So we got home from vacation today, and I had to face up to the fact that I’m going to have to retrain my kids from a diet of Powerade and Fruit Loops back to milk and actual fruit.
Daunting. But I picked up some great tips during a phone conversation last week with Melissa Halas-Liang, a California-based nutrition coach and founder of SuperKids Nutrition. We started corresponding a few months ago about the impact health advocates are having on TV food advertising aimed at kids. In our call, she was pretty blunt in her assessment: “Obviously it’s not making a difference.”
So we spoke instead about three main problems when it comes to overweight kids: 1) the wrong food choices, 2) outside influences (like those ads), and 3) lack of exercise.
Just hearing that made me feel better, because despite our crappy diet during the past 10 days, we burned off way more calories than usual at the beach, the mini-golf course, the German cultural festival where the boys danced and in swimming pools at our hotels. The boys barely had time to watch TV or absorb any junk food ads other than the occasional billboard as we drove.
My task is really to address the first problem on the list. Halas-Liang gave me five good ways to do that.
For starters, she said, I have to look at consistency in my own food choices. Be healthy (but not perfect!) myself. “There’s no wagon to fall off if you’re consistently good,” she said.
OK, we’ll work on that one. Next? Cut down on sugar. Kids ages 14 to 18 regularly eat the equivalent of 34 teaspoons of sugar a day, or 560 calories, she said. “About 30 percent of America’s calories come from snacking.” In her career as a nutrition coach, she often visits preschools to evaluate their snack cabinets – and finds things like Little Debbies and Oreos, or ice cream at mid-morning breaks.
This too makes me feel a little better. We had no Little Debbies in our snack bag. We did, however, have plenty of crackers, and this is where the sugar issue gets tricky. “It’s so pervasive in our food supply, from tomato sauce to crackers,” Halas-Liang said. “Why do you need sugar in crackers?” Not for the extra sweetness – our taste buds are so used to it that we don’t even notice it.
OK, we’ll work on that too. Her third tip? Don’t use food as a punishment or reward. Ouch. Hard to even pretend I didn’t do this during our 14-hour car trip. “I see it every day, people bribe their kids with food,” she said. “It sets them up for obesity – it’s correlated later in life.” She suggests giving hugs and verbal praise, not candy, as a reward for good behavior.
Let us move quickly to her final two tips. They’re both good ones. When I asked what practical things parents can do in their day-to-day life, Halas-Liang had two suggestions that I am totally going to tap into. Tip number four was using books to get across health messages. Her site has a book review section, but with a little creativity you can incorporate whatever you’re reading to your kids. “Even Green Eggs and Ham has a message,” Halas-Liang pointed out. (For the record, she has authored several kids’ books herself, and they’re available on the homepage.)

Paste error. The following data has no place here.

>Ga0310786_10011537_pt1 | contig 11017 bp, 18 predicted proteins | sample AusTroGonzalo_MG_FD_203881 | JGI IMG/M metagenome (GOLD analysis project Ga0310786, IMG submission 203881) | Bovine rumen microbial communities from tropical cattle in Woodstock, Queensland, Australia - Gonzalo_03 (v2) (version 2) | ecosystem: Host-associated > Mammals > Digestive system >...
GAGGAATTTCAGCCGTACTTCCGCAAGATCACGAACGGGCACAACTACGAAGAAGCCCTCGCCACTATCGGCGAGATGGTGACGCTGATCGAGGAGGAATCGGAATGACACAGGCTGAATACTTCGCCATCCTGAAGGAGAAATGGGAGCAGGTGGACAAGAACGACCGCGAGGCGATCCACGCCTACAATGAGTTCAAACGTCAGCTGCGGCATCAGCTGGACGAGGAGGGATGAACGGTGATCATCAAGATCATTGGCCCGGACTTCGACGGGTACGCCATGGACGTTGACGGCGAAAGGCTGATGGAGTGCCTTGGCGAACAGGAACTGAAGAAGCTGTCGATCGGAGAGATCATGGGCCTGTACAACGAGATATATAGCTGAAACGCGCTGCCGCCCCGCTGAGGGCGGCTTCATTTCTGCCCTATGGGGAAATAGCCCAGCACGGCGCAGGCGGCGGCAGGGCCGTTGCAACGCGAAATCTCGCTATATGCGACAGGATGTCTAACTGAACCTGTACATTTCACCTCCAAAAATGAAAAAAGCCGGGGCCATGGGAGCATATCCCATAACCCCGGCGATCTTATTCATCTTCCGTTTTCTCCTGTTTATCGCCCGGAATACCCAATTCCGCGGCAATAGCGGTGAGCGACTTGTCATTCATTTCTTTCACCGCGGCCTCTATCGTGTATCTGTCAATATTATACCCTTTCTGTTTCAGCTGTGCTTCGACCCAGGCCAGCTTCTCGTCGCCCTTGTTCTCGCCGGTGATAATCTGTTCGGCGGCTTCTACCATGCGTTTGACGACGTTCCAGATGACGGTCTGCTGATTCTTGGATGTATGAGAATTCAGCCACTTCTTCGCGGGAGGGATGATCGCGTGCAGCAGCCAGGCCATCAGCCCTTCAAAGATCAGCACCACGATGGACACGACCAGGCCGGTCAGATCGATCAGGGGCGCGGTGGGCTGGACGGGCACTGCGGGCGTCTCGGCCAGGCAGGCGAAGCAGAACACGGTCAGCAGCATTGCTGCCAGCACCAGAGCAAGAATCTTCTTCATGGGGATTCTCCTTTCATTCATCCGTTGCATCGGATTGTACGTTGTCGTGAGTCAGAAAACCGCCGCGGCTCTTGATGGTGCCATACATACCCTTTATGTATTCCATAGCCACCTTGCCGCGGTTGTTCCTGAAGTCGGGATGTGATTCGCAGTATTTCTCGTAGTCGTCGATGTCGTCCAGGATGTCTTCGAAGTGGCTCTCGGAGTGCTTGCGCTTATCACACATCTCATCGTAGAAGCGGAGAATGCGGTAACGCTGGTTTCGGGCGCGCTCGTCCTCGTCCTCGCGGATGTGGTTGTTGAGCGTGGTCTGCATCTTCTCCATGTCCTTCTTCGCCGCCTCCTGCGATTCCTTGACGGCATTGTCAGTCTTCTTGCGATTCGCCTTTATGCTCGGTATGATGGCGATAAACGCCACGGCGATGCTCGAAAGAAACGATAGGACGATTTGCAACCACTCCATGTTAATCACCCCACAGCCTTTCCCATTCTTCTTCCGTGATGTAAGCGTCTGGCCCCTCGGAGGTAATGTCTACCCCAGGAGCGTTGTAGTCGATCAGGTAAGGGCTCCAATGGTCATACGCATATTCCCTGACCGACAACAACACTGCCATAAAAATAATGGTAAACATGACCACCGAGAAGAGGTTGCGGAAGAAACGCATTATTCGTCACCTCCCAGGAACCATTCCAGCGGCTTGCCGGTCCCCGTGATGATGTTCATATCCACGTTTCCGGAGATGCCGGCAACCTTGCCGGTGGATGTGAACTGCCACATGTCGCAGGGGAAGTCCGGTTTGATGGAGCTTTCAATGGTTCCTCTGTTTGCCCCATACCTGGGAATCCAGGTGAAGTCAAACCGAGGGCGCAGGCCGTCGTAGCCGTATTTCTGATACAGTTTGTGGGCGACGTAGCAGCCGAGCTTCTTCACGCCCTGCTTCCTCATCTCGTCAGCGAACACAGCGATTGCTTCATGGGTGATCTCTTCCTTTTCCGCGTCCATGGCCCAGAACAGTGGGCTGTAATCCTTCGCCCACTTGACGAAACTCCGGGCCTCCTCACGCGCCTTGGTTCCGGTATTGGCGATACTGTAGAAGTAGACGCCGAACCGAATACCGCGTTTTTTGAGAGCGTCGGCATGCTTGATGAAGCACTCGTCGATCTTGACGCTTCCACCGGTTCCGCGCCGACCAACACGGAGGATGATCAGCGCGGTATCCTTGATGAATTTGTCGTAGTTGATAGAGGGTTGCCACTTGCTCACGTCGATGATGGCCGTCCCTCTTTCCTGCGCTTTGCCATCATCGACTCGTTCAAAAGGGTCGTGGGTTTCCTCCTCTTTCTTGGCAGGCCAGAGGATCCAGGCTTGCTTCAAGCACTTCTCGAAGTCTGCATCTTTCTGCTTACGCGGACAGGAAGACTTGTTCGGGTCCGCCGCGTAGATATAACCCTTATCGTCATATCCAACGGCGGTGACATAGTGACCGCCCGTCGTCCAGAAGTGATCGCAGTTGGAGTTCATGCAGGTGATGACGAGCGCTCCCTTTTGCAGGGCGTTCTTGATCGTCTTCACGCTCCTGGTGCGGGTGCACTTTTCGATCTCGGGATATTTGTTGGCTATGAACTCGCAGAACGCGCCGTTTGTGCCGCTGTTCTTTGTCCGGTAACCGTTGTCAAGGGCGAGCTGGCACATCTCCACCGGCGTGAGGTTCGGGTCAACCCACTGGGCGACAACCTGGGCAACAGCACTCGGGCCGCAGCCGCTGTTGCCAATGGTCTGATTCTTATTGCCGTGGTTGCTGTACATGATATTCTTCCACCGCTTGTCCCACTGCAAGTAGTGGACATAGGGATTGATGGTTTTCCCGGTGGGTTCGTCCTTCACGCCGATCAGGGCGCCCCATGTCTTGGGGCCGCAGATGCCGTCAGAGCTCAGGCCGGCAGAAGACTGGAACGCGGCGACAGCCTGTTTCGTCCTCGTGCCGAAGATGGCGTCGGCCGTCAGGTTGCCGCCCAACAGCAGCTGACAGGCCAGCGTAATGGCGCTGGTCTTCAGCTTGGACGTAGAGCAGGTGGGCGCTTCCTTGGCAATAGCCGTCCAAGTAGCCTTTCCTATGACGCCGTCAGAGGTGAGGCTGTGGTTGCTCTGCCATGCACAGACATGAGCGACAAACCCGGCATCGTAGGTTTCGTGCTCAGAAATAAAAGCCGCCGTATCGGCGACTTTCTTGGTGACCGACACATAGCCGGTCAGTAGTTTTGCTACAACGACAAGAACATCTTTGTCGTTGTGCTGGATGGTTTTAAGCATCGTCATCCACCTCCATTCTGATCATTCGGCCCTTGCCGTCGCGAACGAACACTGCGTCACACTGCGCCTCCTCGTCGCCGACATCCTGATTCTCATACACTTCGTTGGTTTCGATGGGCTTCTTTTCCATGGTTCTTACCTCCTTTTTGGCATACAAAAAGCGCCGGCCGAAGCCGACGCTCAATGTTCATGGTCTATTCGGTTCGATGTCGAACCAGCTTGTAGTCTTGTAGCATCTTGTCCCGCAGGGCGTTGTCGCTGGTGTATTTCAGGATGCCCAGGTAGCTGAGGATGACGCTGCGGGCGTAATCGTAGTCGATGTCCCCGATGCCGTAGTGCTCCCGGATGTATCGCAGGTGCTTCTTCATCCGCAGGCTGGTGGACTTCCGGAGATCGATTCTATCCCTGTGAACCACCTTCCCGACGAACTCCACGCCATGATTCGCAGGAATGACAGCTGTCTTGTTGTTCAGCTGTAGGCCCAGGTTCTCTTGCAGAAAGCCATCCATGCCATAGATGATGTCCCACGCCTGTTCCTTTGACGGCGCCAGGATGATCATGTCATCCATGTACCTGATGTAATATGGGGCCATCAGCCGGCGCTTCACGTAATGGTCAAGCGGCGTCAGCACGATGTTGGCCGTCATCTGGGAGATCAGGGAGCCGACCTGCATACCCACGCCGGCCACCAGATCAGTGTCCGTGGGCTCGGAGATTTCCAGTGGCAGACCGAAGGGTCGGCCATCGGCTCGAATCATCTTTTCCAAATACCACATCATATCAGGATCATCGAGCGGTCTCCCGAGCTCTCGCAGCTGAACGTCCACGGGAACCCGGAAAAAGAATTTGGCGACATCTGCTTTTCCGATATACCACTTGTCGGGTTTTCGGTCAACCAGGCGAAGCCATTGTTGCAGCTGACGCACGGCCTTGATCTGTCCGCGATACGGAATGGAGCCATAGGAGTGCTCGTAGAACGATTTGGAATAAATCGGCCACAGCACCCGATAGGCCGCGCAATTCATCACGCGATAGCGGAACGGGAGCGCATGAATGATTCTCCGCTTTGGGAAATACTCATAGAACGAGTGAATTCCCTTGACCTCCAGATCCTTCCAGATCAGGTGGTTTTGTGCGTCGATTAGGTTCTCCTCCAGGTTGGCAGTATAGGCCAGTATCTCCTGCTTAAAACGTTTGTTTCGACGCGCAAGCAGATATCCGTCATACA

Her final tip is this: Be specific about how foods are good for your kids. Instead of just telling them spinach is healthy, say that it helps their eyes. Explain that apples fight asthma. Give them mini-lessons in foods’ functionality.
Halas-Liang teaches functional foods for a living, so all of these scientific tidbits are second nature to her. For those of us who have to learn them before we can tell our kids, the Internet is a gold mine. Google “superfoods” and you’ll get 12 million hits. With a little surfing, you’ll be able to tailor your functional messages to whatever your kids are into (appearance, athletic ability, scholastic pursuits). From Oprah to the U.S. Department of Agriculture, the information is everywhere. If you're worried about remembering them all ... maybe leafy green vegetables can help!
By Amy De La Hunt, Health Blogger for SmartParenting
Amy De La Hunt is a journalist and editor who lives in the St. Louis metro area and works across the country as a writer, copy editor, project manager and editorial consultant on everything from fiction books to monthly magazines to blog posts. When she's not chauffeuring her teenage sons to activities, Amy is an enthusiastic amateur cook, landscaper, Latin dancer and traveler. Follow Amy on Instagram @amy_in_words
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